Samsung has announced that its chip factory in Texas will play an integral role in the quest to get 4nm processors to market by 2020, and has invested $1 billion into that factory to help make it happen. The Texas foundry boasts production of advanced chipsets for devices like smartphones and tablets on a grand scale, making it one of the best research and development hives that Samsung has available. Since that particular factory also specializes in NAND memory and ultra-thin LIS chipsets, it is safe to assume that Samsung will be expanding its presence in these markets, as well. The Austin, Texas facility has received roughly $16 billion in funding from Samsung since it opened in 1997, and managed to put some $3.6 billion back into the local economy in 2015 alone.
Samsung is already hard at work designing and implementing processes for a 7nm mobile chipset, though rumors point to production on that tech not finishing in time for it to be used in the company's Galaxy S9 flagship handset, which is likely to come out next spring. For the time being, Samsung is still producing and marketing 10nm chips, including the Exynos 8895 that sits at the heart of the recently released Galaxy S8 outside of the United States where Samsung uses Qualcomm's Snapdragon 835 processor. Samsung's roadmap indicates the development of an 8nm process this year, a 7nm process in 2018, and a 4nm one in 2019, meant to be ready for use in 2020. If the goal is indeed to produce a 4nm chip by 2020, that would mean that Samsung has about two years to cut die size in half. This implies a major breakthrough is on the horizon, which is actually the case in the industry right now.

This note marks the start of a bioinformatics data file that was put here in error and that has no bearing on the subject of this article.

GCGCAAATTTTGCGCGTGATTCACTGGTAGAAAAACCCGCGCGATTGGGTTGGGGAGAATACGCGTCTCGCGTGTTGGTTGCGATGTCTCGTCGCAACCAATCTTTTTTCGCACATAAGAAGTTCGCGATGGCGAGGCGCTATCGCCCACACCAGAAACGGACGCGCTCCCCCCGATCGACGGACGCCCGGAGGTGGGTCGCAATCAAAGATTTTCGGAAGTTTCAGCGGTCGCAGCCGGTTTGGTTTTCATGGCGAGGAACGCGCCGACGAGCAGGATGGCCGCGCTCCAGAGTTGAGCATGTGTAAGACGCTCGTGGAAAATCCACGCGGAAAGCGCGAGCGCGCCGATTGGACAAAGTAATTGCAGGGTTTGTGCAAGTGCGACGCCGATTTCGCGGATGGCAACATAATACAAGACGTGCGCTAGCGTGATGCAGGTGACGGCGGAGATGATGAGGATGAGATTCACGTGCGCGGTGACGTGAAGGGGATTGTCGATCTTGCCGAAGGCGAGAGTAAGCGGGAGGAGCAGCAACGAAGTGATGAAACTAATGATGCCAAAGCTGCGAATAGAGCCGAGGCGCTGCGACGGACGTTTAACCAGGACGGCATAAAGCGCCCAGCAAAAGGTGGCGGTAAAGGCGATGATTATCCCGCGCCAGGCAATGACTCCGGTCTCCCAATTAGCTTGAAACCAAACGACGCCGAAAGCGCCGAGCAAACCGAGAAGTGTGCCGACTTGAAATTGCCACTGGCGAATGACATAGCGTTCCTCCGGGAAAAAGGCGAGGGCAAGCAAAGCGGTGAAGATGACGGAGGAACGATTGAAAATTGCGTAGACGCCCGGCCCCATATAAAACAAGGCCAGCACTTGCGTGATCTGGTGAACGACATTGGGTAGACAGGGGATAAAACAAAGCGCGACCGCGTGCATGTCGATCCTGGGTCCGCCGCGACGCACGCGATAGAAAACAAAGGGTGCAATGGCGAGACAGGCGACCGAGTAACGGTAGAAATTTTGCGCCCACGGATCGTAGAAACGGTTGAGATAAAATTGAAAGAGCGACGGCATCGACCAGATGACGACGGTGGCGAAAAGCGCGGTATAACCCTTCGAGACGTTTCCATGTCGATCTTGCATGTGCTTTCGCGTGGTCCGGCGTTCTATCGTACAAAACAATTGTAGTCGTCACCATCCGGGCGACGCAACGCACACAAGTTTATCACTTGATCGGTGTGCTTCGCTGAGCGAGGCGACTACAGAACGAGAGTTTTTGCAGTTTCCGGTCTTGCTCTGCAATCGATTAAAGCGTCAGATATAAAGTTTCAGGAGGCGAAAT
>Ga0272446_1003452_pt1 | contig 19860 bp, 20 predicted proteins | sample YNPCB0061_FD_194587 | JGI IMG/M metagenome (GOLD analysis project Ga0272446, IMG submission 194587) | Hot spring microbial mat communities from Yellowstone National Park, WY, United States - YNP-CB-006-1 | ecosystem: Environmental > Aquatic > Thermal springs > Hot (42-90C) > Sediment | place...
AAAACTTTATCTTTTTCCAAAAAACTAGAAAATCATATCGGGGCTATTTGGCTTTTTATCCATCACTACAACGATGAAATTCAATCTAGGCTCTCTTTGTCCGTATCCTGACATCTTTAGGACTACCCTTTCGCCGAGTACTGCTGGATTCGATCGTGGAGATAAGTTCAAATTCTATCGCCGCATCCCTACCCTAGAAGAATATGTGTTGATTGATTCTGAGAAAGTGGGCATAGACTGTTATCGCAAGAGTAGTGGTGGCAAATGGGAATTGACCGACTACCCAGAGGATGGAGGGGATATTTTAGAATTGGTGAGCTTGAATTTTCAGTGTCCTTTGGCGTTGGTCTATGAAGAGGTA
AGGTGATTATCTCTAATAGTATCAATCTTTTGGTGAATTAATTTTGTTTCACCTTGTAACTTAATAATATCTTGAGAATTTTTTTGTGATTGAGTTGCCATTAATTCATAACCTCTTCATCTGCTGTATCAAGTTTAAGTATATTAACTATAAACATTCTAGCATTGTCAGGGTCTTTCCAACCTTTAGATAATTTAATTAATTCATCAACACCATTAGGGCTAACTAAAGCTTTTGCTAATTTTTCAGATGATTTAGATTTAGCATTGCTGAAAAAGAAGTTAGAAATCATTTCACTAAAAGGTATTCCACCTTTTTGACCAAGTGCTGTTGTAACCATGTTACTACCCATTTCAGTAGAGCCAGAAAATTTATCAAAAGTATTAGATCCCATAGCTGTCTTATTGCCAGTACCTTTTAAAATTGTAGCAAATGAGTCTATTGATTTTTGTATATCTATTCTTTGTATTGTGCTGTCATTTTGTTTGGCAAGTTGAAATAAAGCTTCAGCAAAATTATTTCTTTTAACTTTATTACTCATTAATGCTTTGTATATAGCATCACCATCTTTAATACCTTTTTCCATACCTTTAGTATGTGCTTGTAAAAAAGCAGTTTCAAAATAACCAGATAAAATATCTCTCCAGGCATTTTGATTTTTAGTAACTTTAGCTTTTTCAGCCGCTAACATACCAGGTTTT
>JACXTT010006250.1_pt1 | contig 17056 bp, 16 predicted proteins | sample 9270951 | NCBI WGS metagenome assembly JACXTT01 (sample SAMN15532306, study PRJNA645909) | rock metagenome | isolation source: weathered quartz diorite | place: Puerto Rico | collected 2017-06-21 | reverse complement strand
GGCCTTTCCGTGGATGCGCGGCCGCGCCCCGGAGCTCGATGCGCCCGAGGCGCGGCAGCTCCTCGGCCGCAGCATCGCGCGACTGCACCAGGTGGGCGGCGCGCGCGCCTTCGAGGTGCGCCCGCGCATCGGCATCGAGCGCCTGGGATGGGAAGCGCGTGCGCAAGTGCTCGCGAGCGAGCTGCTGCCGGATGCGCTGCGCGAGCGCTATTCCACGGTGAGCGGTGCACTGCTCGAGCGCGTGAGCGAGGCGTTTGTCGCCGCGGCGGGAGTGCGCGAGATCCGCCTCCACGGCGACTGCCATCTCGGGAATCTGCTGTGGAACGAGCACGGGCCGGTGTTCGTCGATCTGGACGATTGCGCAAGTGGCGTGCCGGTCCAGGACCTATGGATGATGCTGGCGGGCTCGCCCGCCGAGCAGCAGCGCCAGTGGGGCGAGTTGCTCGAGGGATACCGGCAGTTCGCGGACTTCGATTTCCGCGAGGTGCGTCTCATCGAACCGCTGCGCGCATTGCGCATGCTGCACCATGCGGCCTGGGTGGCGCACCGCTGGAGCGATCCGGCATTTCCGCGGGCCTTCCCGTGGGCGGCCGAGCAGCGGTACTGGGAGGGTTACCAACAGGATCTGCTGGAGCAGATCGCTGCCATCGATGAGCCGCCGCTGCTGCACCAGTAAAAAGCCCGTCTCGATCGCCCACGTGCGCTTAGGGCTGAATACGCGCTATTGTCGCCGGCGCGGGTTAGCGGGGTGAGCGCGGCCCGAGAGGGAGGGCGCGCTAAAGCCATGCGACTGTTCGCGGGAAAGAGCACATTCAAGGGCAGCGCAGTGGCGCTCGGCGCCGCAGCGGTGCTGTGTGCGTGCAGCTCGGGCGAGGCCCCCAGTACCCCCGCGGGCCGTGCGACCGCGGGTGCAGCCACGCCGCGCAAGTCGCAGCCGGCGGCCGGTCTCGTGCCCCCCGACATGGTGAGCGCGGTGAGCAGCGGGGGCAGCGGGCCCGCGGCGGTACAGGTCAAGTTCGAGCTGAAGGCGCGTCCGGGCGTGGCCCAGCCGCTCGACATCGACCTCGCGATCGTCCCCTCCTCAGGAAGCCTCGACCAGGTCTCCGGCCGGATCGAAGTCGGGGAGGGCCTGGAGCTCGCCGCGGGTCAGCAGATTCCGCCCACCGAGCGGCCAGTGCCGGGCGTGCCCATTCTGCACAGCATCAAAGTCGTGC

There are significant barriers to getting chipset processes down to 5nm and under, mostly pertaining to the quantum and electrical physics involved in the impulse transit that makes processors move and execute instructions. Those barriers were significantly weakened recently when IBM created a theoretical manufacturing process for 5nm and prototypes of an extremely small transistor to be used in that process. Researchers still have not quite cracked 5nm, but IBM's achievement is a step in that direction. Once that barrier is fully broken, getting processors down to 4nm will be the next step.